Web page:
“If they get the hospital capacity thing wrong needless deaths WILL occur.”

      And so? As long as people aren’t being denied treatment when they could be easily treated (or the treatment is knowingly not very helpful – or worse – is positively harmful) what is the alternative supposed to be? Disease – like death – is a part of life. It is impossible to prevent anyone from eventually dying, so disease prevention shouldn’t be the responsibility for anyone except for the individual person, or whoever is his superior (e.g. parent).

      “Well, “it seems” as though we are not out of the woods yet. Around the world “it seems” as though hospitals are starting to fill up.”

      When will we be “out of the woods”? After all disease has been banished from the earth? When do you think that will be? It was early on claimed that COVID-19 is here to stay. In official epidemic circles we would be considered “out of the woods” once herd immunity has been achieved. A related problem is that the definition of a pandemic is arbitrary, and that it was changed in 2009. An interesting article that refers to this fact is at: http://www.vaccinationdecisions.net/how-the-world-health-organisation-who-created-a-pandemic-of-a-disease/.

      The relevant point raised by the article is that appearances can be deceiving. Exaggeration is probably a vice in (or out of) journalism. It is a form of dishonesty.

      Hospitals may actually be less full than they would be otherwise. This is because people are concerned about the catching the alleged virus, so they don’t want to go to the hospital. Hence it may be that more people are dying from heart attacks, etc. than would otherwise normally be the case. Are governors responsible for these deaths as well? Given that infectious microbes exist, they aren’t human beings, and they can’t be told what to do or controlled in any easy manner.

      There is – however – one line of defense that is outside of governors’ control: the immune system. One would almost believe with all of the rhetoric that human beings don’t have an immune system.

  13. The author seems to have commented on some of the peripheries of the so called Cov 19. To begin with, it needs to be clearly stated that NOBODY has isolated such a virus. A scientific method exists in order to “isolate” viruses, following what are called Koch’s postulates established by a German scientist in the 19th century. There are other postulates named after a certain Rivers, that don’t fully coincide with Koch’s one. The fact is that Cov 19 has not been isolated, meaning that there is no scientific proof that it exists. This being so, and after the publication of several papers attempting to demonstrate that it does, they fail to do so. If nobody has been able to demonstrate that it exists despite a whole year of the world being turned upside down, then the logical conclusion is that it is not a virus. In fact, not a few prestigious scientists reject the germ theory and the existence of viruses. They seem to be the same thing as another particle produced by the cells and part of the immune system called exozomes.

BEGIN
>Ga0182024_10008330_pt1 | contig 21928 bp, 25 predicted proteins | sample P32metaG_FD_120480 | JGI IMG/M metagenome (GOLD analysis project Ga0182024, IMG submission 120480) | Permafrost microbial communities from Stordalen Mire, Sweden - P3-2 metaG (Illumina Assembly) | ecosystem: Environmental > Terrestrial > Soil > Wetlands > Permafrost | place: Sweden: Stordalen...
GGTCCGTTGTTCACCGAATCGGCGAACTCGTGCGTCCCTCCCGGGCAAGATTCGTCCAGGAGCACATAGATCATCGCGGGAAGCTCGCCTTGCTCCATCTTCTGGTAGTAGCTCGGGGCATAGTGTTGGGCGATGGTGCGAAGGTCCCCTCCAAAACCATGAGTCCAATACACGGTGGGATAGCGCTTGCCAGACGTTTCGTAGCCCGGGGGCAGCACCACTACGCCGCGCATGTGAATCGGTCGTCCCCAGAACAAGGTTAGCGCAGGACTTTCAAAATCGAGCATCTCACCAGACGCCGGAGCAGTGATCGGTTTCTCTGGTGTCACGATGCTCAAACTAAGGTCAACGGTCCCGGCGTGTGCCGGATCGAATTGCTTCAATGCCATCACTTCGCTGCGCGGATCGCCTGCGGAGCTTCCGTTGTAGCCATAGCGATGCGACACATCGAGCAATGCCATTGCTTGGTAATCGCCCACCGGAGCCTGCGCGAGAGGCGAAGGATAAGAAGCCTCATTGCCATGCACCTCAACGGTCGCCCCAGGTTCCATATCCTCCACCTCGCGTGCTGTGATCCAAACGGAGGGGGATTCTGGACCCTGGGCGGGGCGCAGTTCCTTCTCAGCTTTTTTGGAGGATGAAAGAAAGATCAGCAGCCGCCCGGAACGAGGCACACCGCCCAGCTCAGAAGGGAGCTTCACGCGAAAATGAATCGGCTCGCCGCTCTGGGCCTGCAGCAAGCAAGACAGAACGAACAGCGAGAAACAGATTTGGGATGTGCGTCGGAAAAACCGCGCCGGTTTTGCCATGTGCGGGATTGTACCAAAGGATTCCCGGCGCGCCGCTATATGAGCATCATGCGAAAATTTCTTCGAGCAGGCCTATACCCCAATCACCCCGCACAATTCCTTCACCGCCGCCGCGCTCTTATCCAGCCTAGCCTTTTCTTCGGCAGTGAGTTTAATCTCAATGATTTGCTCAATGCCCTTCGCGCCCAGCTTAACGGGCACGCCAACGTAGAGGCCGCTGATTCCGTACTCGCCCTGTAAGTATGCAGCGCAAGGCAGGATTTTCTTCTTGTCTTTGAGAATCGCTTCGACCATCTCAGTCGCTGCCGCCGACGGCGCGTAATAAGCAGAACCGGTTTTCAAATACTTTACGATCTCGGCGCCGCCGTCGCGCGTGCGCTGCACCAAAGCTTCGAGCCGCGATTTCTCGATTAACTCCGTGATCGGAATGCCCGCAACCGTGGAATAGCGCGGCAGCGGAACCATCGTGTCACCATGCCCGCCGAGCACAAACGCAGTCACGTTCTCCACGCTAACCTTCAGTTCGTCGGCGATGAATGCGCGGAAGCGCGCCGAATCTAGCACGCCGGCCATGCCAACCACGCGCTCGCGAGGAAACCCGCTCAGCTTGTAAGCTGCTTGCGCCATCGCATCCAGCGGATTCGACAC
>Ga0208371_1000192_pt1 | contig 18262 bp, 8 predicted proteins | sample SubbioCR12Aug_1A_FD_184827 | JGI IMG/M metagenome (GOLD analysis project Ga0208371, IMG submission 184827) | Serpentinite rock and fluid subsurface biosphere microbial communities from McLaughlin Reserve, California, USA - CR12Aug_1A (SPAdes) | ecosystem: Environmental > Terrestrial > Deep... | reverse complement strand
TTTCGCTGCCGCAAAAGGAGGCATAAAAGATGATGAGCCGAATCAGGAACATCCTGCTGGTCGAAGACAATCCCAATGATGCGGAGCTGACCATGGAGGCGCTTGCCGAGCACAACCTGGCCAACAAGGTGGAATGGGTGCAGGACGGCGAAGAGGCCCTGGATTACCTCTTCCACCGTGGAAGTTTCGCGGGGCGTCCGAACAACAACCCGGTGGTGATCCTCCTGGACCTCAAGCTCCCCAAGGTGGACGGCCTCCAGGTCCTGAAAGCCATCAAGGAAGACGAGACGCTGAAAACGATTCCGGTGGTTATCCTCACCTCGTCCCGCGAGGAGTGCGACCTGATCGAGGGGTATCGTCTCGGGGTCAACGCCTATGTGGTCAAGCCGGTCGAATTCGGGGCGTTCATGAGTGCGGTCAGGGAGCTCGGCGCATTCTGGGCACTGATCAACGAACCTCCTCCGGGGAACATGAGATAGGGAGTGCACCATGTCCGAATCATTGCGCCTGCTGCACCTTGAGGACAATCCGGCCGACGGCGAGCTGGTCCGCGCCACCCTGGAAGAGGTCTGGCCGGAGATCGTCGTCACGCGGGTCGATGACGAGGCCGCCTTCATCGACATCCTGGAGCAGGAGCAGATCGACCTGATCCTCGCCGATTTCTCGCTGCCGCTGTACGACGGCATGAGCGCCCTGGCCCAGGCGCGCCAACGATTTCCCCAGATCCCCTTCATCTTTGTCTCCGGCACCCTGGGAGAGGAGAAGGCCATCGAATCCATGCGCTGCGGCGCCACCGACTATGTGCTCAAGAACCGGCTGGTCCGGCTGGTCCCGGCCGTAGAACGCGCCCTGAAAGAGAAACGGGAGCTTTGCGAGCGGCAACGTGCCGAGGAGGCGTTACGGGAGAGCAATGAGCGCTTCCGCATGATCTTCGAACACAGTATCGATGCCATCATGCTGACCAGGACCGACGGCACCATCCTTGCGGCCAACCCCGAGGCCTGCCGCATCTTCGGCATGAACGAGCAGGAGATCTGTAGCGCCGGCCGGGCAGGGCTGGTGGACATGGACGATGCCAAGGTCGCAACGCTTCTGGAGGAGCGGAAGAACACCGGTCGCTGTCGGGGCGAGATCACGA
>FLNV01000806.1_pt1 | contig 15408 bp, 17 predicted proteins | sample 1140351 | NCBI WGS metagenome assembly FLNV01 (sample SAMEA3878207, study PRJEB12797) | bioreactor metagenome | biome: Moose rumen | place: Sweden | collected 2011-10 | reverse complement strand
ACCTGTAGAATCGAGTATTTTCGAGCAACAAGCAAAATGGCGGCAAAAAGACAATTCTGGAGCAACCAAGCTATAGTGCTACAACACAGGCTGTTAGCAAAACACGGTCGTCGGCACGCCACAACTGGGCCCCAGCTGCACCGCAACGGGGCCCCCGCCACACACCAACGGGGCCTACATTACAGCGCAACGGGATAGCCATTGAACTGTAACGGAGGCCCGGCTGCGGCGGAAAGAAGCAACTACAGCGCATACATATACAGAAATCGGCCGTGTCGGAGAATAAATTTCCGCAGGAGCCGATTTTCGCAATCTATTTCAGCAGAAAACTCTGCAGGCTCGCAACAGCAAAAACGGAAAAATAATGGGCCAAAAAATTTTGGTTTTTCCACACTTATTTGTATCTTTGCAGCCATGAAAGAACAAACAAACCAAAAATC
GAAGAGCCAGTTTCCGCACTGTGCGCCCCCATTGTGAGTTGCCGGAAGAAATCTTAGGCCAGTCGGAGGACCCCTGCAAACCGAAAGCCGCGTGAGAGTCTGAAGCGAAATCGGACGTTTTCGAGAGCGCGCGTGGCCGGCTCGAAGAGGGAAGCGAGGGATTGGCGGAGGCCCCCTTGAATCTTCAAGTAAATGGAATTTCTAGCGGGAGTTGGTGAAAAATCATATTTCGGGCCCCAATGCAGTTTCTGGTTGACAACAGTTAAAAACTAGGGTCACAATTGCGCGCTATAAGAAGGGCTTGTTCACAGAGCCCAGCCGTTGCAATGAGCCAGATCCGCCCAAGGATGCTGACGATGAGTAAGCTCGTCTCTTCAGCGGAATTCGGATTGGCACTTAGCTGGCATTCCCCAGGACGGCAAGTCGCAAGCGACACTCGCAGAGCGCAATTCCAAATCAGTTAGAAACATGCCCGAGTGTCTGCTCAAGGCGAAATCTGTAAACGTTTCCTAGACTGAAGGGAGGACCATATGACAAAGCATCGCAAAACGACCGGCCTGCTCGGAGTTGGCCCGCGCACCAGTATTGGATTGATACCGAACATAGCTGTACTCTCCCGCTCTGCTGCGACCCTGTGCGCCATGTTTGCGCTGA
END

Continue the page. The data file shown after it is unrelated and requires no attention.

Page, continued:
There are other revelant factors, such as the unnreliability of the PCR tests and the one based on anti-bodies. The inventor of the test stated that it was never intended to be an instrument for diagnosis. This is a huge factor. The protocols handed down by the corrupt WHO based on unrealiable data from China had every country tyring to purchase respirators, but these only tended to kill the elderly who had weak lungs and the forced oxygen provoked the death of many elderly (in fact in the U.S. a third of all deaths are due to errors by medical staff, more than cancer). Then autopsies were forbidden. How could they know what Cov 19 is they were not allowed to do autopsies? When eventually some Italian doctors did autopsies, they realized that what was ordered by the WHO was killing people. There was also an order to certify the deaths of people as “with Cov 19), although they may have been victims of a traffic accident. As for the collapsing of hospitals, it never happened. I read several reports of journalists going to hospitals to find that they were empty. IN NY, doctors and nurses were laid off. There seem to have been practically no deaths due to seasonal flu this year when they normally cause 650,000 deaths and there are no lockdowns nor any other crazy measures nor destroying the economy this year, in which deaths have been fewer world wide.